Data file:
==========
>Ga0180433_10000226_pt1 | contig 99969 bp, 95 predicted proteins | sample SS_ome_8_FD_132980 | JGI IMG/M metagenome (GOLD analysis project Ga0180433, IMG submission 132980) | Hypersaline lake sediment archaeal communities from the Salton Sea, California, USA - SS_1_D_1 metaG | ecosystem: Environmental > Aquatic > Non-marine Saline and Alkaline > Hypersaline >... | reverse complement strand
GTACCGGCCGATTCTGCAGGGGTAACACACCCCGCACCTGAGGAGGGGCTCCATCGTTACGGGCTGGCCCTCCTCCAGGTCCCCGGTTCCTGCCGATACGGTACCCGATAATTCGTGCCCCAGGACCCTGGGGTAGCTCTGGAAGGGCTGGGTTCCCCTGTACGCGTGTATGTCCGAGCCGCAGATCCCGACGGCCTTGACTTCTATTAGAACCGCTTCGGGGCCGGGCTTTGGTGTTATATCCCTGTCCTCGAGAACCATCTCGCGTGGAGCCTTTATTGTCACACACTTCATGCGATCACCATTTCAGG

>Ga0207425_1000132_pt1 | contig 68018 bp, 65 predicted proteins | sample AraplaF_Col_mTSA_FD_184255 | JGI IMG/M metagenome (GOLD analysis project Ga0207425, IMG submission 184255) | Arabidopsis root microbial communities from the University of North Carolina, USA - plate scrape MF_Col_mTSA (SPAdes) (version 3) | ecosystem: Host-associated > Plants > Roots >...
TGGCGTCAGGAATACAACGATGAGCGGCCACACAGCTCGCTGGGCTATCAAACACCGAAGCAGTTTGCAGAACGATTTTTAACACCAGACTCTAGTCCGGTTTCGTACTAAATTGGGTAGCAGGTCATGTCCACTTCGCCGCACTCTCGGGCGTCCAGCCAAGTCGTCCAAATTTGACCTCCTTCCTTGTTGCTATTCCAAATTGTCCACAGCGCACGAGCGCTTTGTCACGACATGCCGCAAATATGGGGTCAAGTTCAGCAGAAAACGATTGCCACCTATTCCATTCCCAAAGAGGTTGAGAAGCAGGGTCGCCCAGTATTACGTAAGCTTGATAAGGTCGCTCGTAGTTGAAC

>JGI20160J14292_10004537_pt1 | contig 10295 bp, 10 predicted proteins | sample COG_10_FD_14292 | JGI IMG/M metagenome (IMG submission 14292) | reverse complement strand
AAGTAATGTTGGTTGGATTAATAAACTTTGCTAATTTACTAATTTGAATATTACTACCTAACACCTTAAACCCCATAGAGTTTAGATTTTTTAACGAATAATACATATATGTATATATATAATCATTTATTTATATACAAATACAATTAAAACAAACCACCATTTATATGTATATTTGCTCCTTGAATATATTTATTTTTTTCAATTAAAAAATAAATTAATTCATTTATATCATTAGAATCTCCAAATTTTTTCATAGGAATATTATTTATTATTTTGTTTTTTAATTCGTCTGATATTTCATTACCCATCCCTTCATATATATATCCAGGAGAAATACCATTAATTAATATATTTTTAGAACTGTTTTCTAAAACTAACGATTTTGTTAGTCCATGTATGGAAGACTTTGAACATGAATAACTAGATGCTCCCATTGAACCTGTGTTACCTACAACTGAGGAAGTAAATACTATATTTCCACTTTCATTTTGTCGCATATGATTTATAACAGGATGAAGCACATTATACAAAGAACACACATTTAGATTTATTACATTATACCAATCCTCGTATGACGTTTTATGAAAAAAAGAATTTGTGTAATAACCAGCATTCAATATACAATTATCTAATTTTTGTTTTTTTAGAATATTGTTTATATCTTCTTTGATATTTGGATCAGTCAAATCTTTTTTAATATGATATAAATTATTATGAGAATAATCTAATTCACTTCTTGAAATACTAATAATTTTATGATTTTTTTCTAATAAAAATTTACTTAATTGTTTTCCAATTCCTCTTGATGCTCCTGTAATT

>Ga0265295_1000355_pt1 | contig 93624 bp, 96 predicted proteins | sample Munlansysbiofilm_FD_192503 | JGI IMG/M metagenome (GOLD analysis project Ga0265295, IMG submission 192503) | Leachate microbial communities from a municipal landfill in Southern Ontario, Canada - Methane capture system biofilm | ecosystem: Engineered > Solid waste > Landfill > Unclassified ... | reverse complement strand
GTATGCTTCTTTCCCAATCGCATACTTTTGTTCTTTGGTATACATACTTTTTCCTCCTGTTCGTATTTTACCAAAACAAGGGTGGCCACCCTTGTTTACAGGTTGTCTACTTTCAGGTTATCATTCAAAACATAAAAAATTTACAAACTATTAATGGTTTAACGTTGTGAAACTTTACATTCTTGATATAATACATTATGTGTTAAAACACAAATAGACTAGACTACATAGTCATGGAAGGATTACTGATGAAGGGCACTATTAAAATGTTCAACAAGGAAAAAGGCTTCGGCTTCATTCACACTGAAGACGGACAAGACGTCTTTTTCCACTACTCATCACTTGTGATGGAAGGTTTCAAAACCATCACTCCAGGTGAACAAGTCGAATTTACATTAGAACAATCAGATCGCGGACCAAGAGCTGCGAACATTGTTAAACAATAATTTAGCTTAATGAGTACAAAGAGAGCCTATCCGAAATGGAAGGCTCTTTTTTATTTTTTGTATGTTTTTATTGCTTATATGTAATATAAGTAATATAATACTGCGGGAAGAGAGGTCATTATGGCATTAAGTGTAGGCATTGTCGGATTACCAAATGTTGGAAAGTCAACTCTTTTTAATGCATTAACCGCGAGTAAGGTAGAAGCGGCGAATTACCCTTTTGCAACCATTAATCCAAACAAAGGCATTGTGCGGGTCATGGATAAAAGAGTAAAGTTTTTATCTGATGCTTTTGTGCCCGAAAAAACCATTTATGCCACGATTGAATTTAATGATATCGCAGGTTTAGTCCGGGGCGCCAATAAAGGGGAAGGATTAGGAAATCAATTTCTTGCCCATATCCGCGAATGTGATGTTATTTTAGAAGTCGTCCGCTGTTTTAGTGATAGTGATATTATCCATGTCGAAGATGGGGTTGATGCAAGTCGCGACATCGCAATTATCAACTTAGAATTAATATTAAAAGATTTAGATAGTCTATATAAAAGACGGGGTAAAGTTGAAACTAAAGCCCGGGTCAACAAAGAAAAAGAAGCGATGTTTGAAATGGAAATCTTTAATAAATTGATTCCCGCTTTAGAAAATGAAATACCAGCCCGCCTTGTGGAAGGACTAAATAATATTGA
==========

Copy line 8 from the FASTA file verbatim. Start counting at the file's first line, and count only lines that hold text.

GTATGCTTCTTTCCCAATCGCATACTTTTGTTCTTTGGTATACATACTTTTTCCTCCTGTTCGTATTTTACCAAAACAAGGGTGGCCACCCTTGTTTACAGGTTGTCTACTTTCAGGTTATCATTCAAAACATAAAAAATTTACAAACTATTAATGGTTTAACGTTGTGAAACTTTACATTCTTGATATAATACATTATGTGTTAAAACACAAATAGACTAGACTACATAGTCATGGAAGGATTACTGATGAAGGGCACTATTAAAATGTTCAACAAGGAAAAAGGCTTCGGCTTCATTCACACTGAAGACGGACAAGACGTCTTTTTCCACTACTCATCACTTGTGATGGAAGGTTTCAAAACCATCACTCCAGGTGAACAAGTCGAATTTACATTAGAACAATCAGATCGCGGACCAAGAGCTGCGAACATTGTTAAACAATAATTTAGCTTAATGAGTACAAAGAGAGCCTATCCGAAATGGAAGGCTCTTTTTTATTTTTTGTATGTTTTTATTGCTTATATGTAATATAAGTAATATAATACTGCGGGAAGAGAGGTCATTATGGCATTAAGTGTAGGCATTGTCGGATTACCAAATGTTGGAAAGTCAACTCTTTTTAATGCATTAACCGCGAGTAAGGTAGAAGCGGCGAATTACCCTTTTGCAACCATTAATCCAAACAAAGGCATTGTGCGGGTCATGGATAAAAGAGTAAAGTTTTTATCTGATGCTTTTGTGCCCGAAAAAACCATTTATGCCACGATTGAATTTAATGATATCGCAGGTTTAGTCCGGGGCGCCAATAAAGGGGAAGGATTAGGAAATCAATTTCTTGCCCATATCCGCGAATGTGATGTTATTTTAGAAGTCGTCCGCTGTTTTAGTGATAGTGATATTATCCATGTCGAAGATGGGGTTGATGCAAGTCGCGACATCGCAATTATCAACTTAGAATTAATATTAAAAGATTTAGATAGTCTATATAAAAGACGGGGTAAAGTTGAAACTAAAGCCCGGGTCAACAAAGAAAAAGAAGCGATGTTTGAAATGGAAATCTTTAATAAATTGATTCCCGCTTTAGAAAATGAAATACCAGCCCGCCTTGTGGAAGGACTAAATAATATTGA